We live life and we love…we love deeply.
I loved my Grandma Keen and everything about her. I loved the way she laughed, with her hands to her mouth, giggling about what tickled her soul. I loved the way she would sip her saccharin-sweetened coffee and enjoy a piece of toast with it. I remember sitting at her kitchen table, with my own coffee and piece of toast —- she would pour the last gulps of coffee into a saucer and dip the toast — I would do the same…thinking I was such a big girl to sip coffee and dip toast. Even today, when I sip my morning coffee —no saccharin, but Stevia — I remember back to those summer mornings and I feel so blessed to have known that precious woman.
I loved my Daddy…a man who chose to adopt me and make me his own. I remember how proud I was when he wore his police uniform…wondering if anyone else’s Daddy was a giant like mine. I can still smell the aroma of Christmas breakfast that he would cook us each year — oh, how he loved Christmas. I cannot but think of that giant of a man, whose heart was even bigger, when we decorate the Christmas Tree and enjoy Christmas morning breakfast. I remember his sheltering arms when I wept over my Grandma dying or my childhood friend dying. He loved me and those memories are profound to me.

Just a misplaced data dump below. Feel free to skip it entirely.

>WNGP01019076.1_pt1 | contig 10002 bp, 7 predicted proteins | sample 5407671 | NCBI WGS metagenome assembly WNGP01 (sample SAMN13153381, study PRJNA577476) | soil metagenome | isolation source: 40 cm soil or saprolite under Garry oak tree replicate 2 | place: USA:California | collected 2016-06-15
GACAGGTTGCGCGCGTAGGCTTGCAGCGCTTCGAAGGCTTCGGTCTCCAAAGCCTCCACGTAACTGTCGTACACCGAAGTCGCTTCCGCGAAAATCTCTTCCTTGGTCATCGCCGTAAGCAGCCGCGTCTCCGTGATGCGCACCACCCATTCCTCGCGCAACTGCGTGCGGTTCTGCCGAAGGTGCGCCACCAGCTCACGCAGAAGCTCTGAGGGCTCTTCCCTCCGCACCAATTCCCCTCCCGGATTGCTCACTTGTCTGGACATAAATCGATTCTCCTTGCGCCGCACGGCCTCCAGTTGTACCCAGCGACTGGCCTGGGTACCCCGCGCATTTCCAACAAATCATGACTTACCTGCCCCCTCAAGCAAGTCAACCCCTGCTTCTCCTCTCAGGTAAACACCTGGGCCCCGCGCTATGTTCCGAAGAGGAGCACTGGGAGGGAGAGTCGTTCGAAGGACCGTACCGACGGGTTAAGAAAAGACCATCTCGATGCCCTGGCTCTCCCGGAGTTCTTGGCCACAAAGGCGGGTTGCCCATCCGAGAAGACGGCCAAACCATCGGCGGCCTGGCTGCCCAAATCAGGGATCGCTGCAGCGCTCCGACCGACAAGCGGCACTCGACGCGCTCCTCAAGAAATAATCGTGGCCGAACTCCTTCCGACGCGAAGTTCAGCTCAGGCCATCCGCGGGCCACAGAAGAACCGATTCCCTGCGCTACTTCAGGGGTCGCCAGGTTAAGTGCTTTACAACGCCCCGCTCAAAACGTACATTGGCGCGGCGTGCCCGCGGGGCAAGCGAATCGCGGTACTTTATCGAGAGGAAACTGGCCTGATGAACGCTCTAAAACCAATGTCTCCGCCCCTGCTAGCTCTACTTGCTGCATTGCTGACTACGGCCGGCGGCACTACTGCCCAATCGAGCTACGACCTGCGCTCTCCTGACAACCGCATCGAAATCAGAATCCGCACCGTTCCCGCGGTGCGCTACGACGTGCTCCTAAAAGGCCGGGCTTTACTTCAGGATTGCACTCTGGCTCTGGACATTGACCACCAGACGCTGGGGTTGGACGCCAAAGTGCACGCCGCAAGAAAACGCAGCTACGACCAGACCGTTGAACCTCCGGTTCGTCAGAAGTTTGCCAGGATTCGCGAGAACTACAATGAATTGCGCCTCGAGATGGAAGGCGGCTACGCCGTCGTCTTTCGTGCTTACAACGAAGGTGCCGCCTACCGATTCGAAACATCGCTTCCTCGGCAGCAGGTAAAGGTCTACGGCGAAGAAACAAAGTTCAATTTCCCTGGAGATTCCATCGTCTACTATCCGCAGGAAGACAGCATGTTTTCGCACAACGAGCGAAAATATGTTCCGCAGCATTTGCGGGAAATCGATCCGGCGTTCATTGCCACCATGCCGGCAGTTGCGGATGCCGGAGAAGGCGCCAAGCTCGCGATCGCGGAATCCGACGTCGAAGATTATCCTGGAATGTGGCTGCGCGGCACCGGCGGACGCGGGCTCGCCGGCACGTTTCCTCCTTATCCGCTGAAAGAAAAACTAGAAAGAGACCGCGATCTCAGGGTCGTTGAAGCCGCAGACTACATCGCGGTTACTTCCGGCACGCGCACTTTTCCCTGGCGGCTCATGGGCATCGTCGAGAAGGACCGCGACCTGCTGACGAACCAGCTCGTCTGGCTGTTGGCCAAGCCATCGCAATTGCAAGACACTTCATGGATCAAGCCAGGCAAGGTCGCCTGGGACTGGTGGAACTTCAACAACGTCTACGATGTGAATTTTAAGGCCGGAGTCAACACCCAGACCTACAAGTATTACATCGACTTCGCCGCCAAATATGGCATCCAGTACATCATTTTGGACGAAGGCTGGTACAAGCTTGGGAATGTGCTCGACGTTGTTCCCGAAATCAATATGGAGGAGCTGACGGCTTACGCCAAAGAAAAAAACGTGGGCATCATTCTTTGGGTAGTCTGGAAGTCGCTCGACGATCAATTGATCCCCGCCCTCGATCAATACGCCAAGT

I loved my Momma! Certainly the hardest goodbye I’ve ever had to whisper through cascades of grief and questions and regret. Regret that I did not try harder to understand her. She was so fragile and yet so strong — much like the Live Oaks that line the streets of my now home, Sanford. When I am overwhelmed and yet survive the hurt, I think of her and I’m grateful that some of her got left in me.
I’ve stood at two graves of young friends questioning the short length of their paths. I’ve stood also at the foot of friends who lived long and had much to leave to the world in years and family and experience.
God created us for relationship! He gave us fathers and mothers and siblings and grandparents and friends and love so that our journey wouldn’t be so long or laborious. He gave us moments of laughter and the gift of grief and tears.
The Bible says that “the steps of a man are established by the LORD, and He delights in his way. (Psalms 37:23 NASB) So then, grief is a gift because it means we loved someone and we walked with them in those established steps. We had the grand privilege of sharing in their delight along the way. And, as we loosen the earth and lay them gently to await the coming of Christ, we get the privilege to bring others along our journey while we walk in the soul dust of those gone on before…I’m so grateful for that soul dust and the footprints!